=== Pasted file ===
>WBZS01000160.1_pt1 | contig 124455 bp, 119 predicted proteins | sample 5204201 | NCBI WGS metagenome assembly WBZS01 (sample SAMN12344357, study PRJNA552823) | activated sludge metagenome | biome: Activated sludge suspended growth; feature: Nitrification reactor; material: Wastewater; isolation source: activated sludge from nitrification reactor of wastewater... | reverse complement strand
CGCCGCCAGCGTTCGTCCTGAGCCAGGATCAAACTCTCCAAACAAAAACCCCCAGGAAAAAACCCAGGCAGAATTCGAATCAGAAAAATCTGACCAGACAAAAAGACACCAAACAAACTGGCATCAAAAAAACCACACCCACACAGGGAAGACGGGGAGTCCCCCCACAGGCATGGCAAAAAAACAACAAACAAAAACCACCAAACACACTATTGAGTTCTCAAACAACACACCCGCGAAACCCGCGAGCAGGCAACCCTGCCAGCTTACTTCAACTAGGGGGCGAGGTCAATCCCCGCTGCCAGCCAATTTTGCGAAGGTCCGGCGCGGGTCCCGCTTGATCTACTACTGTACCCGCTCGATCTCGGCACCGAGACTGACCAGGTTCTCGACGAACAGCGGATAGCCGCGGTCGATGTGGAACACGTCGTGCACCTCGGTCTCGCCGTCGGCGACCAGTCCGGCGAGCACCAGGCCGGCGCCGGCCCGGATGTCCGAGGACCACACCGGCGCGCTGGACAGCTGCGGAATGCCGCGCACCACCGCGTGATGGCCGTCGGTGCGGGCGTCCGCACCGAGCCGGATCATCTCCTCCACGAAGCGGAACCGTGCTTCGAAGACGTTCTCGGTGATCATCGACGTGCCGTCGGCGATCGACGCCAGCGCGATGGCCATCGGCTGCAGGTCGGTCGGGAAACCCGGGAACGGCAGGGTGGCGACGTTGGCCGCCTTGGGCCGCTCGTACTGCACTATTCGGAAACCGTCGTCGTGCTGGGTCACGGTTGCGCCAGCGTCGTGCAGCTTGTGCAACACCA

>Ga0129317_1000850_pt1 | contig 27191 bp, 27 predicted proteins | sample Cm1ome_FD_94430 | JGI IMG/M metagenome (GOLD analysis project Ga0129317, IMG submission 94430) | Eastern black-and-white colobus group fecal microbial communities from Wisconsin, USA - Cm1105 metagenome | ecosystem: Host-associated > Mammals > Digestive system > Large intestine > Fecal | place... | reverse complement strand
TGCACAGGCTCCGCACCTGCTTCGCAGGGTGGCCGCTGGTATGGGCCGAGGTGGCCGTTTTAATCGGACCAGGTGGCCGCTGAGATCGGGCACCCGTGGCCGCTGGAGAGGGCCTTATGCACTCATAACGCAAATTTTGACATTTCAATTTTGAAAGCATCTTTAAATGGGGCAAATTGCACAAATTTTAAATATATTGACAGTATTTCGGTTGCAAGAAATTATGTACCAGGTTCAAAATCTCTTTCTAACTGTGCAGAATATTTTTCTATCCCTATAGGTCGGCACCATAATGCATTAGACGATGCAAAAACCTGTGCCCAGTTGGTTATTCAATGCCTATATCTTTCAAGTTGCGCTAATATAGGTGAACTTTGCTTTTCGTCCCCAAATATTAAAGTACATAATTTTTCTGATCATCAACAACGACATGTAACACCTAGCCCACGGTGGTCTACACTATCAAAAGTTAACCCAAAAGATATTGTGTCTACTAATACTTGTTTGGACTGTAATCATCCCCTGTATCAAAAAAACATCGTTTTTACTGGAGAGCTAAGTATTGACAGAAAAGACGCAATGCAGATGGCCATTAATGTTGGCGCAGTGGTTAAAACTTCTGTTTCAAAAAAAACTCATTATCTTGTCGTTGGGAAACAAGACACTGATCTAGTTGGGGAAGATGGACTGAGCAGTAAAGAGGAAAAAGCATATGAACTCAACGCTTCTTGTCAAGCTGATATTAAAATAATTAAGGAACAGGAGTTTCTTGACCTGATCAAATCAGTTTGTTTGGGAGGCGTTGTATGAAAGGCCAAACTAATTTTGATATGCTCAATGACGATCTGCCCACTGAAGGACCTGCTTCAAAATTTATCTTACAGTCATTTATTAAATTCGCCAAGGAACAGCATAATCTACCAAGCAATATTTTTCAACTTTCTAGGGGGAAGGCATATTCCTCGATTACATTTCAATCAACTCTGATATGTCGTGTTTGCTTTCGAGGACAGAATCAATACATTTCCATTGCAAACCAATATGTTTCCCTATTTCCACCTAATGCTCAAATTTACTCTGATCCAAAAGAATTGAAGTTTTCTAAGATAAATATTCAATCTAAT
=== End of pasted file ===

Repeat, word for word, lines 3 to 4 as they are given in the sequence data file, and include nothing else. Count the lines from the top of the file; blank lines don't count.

>Ga0129317_1000850_pt1 | contig 27191 bp, 27 predicted proteins | sample Cm1ome_FD_94430 | JGI IMG/M metagenome (GOLD analysis project Ga0129317, IMG submission 94430) | Eastern black-and-white colobus group fecal microbial communities from Wisconsin, USA - Cm1105 metagenome | ecosystem: Host-associated > Mammals > Digestive system > Large intestine > Fecal | place... | reverse complement strand
TGCACAGGCTCCGCACCTGCTTCGCAGGGTGGCCGCTGGTATGGGCCGAGGTGGCCGTTTTAATCGGACCAGGTGGCCGCTGAGATCGGGCACCCGTGGCCGCTGGAGAGGGCCTTATGCACTCATAACGCAAATTTTGACATTTCAATTTTGAAAGCATCTTTAAATGGGGCAAATTGCACAAATTTTAAATATATTGACAGTATTTCGGTTGCAAGAAATTATGTACCAGGTTCAAAATCTCTTTCTAACTGTGCAGAATATTTTTCTATCCCTATAGGTCGGCACCATAATGCATTAGACGATGCAAAAACCTGTGCCCAGTTGGTTATTCAATGCCTATATCTTTCAAGTTGCGCTAATATAGGTGAACTTTGCTTTTCGTCCCCAAATATTAAAGTACATAATTTTTCTGATCATCAACAACGACATGTAACACCTAGCCCACGGTGGTCTACACTATCAAAAGTTAACCCAAAAGATATTGTGTCTACTAATACTTGTTTGGACTGTAATCATCCCCTGTATCAAAAAAACATCGTTTTTACTGGAGAGCTAAGTATTGACAGAAAAGACGCAATGCAGATGGCCATTAATGTTGGCGCAGTGGTTAAAACTTCTGTTTCAAAAAAAACTCATTATCTTGTCGTTGGGAAACAAGACACTGATCTAGTTGGGGAAGATGGACTGAGCAGTAAAGAGGAAAAAGCATATGAACTCAACGCTTCTTGTCAAGCTGATATTAAAATAATTAAGGAACAGGAGTTTCTTGACCTGATCAAATCAGTTTGTTTGGGAGGCGTTGTATGAAAGGCCAAACTAATTTTGATATGCTCAATGACGATCTGCCCACTGAAGGACCTGCTTCAAAATTTATCTTACAGTCATTTATTAAATTCGCCAAGGAACAGCATAATCTACCAAGCAATATTTTTCAACTTTCTAGGGGGAAGGCATATTCCTCGATTACATTTCAATCAACTCTGATATGTCGTGTTTGCTTTCGAGGACAGAATCAATACATTTCCATTGCAAACCAATATGTTTCCCTATTTCCACCTAATGCTCAAATTTACTCTGATCCAAAAGAATTGAAGTTTTCTAAGATAAATATTCAATCTAAT